I spent last week at the eResearch Australasia conference on the not quite as sunny as expected Gold Coast.
A lot of the value of conferences comes from talking to people but there were a number of presentations I thought were particularly interesting:
Helen Bailey : e-Dance: pioneering e-research in the arts
Those who know me will know I'm not noted for my tolerance of touchy feely waffle and I did start out feeling fairly negative about this presentation but I warmed to it when she began to describe how the methodology they had devised to allow two dancers in separate studios to dance together over the internet had also given them a way of recording dance choreography.
I remember a discussion with Allan Marret one evening in Darwin about recording indigenous dance as part of the NRPIPA. At the time there was no clear solution, but one could see that Helen Bailey's work could be adapted to provide a mechanism for doing this, not just for Australian Aboriginal performance but for indigenous performance worldwide.
David Carlin, Jane Mullett : Performing data: the Circus Oz Living Archive
Fascinating, and witty paper asking fundamental quiestions about what does one do with this archived stuff in a performing arts context?
René van Horik, Dirk Roorda : Smart migration of file formats: the MIXED framework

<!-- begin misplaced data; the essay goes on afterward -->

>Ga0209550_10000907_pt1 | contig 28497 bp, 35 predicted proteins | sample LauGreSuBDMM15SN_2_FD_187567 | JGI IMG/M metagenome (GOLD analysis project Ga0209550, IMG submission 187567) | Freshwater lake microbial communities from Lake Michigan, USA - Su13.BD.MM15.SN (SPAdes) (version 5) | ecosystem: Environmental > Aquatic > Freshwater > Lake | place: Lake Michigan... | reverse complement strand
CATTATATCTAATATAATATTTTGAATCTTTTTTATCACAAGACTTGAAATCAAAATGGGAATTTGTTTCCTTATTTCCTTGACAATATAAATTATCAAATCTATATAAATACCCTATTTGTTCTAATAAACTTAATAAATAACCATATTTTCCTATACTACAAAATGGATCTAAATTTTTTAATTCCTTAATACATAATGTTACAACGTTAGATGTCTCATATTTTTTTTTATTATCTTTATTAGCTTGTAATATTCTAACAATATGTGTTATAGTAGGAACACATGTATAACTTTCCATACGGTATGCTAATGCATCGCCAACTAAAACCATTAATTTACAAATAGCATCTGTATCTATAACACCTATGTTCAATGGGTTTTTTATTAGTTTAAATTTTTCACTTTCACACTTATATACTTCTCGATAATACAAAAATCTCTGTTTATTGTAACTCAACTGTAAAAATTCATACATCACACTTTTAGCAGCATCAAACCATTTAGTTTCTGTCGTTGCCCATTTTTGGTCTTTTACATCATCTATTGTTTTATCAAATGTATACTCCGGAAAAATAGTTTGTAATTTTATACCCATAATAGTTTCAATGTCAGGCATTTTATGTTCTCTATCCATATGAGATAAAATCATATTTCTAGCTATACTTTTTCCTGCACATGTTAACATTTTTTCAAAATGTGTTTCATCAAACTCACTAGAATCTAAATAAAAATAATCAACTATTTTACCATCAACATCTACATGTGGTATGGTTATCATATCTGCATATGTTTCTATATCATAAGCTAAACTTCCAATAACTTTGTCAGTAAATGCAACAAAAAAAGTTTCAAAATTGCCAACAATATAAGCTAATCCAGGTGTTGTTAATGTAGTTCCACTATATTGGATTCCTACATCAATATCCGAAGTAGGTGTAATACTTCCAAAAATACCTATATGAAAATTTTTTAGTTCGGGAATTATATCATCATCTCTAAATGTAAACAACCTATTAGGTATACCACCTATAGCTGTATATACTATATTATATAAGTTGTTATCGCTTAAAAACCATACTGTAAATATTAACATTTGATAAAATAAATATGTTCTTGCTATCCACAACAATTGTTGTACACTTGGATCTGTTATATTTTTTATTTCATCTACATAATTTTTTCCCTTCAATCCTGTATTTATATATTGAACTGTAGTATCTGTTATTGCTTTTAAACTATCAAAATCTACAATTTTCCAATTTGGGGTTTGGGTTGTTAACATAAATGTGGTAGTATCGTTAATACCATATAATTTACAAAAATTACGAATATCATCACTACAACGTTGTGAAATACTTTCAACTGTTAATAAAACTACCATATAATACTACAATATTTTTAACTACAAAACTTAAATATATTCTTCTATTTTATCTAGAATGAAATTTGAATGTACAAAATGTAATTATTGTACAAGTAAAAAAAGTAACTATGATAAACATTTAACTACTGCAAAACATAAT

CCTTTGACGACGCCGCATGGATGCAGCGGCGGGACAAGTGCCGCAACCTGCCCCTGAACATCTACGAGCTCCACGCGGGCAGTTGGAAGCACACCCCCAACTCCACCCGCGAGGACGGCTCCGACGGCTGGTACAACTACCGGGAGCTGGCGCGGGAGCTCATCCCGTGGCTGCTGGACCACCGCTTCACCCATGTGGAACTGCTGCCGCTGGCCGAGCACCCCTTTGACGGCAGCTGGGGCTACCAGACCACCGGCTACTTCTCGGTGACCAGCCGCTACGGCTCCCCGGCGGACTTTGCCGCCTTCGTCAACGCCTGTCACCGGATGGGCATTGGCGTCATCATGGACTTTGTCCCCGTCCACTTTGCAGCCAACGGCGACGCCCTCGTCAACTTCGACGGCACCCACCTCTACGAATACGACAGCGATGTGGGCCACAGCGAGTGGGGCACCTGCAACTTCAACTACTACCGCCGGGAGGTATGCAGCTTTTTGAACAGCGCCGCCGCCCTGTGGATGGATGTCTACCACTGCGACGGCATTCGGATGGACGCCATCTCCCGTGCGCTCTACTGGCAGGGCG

Document formats change over time, meaning that we need to store them in a well known format to be able to read them later. Very interesting solution especially in the light of Pete Sefton's work on using ePub as an intermediate storage format for text documents.
It's since struck me that the (manifest+contents) model can be extended to cover things like spreadseet data by saving the columns and then saving a description of the meaning of the document as part of the saved archive - portable metadata
Andrew Wells : Growing virtual research environments in the fine arts: tricks and traps
Interesting presentation on how what started off essentially as building a digital version of an existing print resource turned developed a life of their own
Toby Burrows : Archiving Humanities Data for E-Research: Conceptual and Technical Issues
An interesting presentation from a practicing historian that explained what a medieval historian would want out of a solution, rather than what people taking/extending the scientific model of data sharing might think. Especially enlightening both in the light of my personal dabbling with Sighelm, and with my involvement in project Bamboo
Simon Porter, Lance De Vine, Robyn Rebollo : Building an Australian User Community for Vivo: Profiling Research Data for the Australian National Data Service
Vivo is an interesting product as it allows one to automagically tie together researchers publication data, research projects, and HR information to generate such things as researcher hompages, citation data, and link directly to content, and thus help build a research community, as well as satisfying sunding council reporting obligations.
There were a lot of other papers, some were less fascinating but none of the ones I went to was a complete dud. And as always there are a few presentations one wished in retrospect you'd gone to:
Anna Gerber,Roger Osborne, Jane Hunter : Visualising Australian Literary Networks
Pauline Mak, Kim Finney, Xiao Ming Fu,Nathan Bindoff,Ming Wang : Building the Polar Information Commons Cloud (on a Shoestring)
And I couldn't go without mentioning the ATSIDA poster session - a really good example of archiving cultural artefacts and a project I'm deeply envious of and wish that I'd done when I was with AIATSIS ....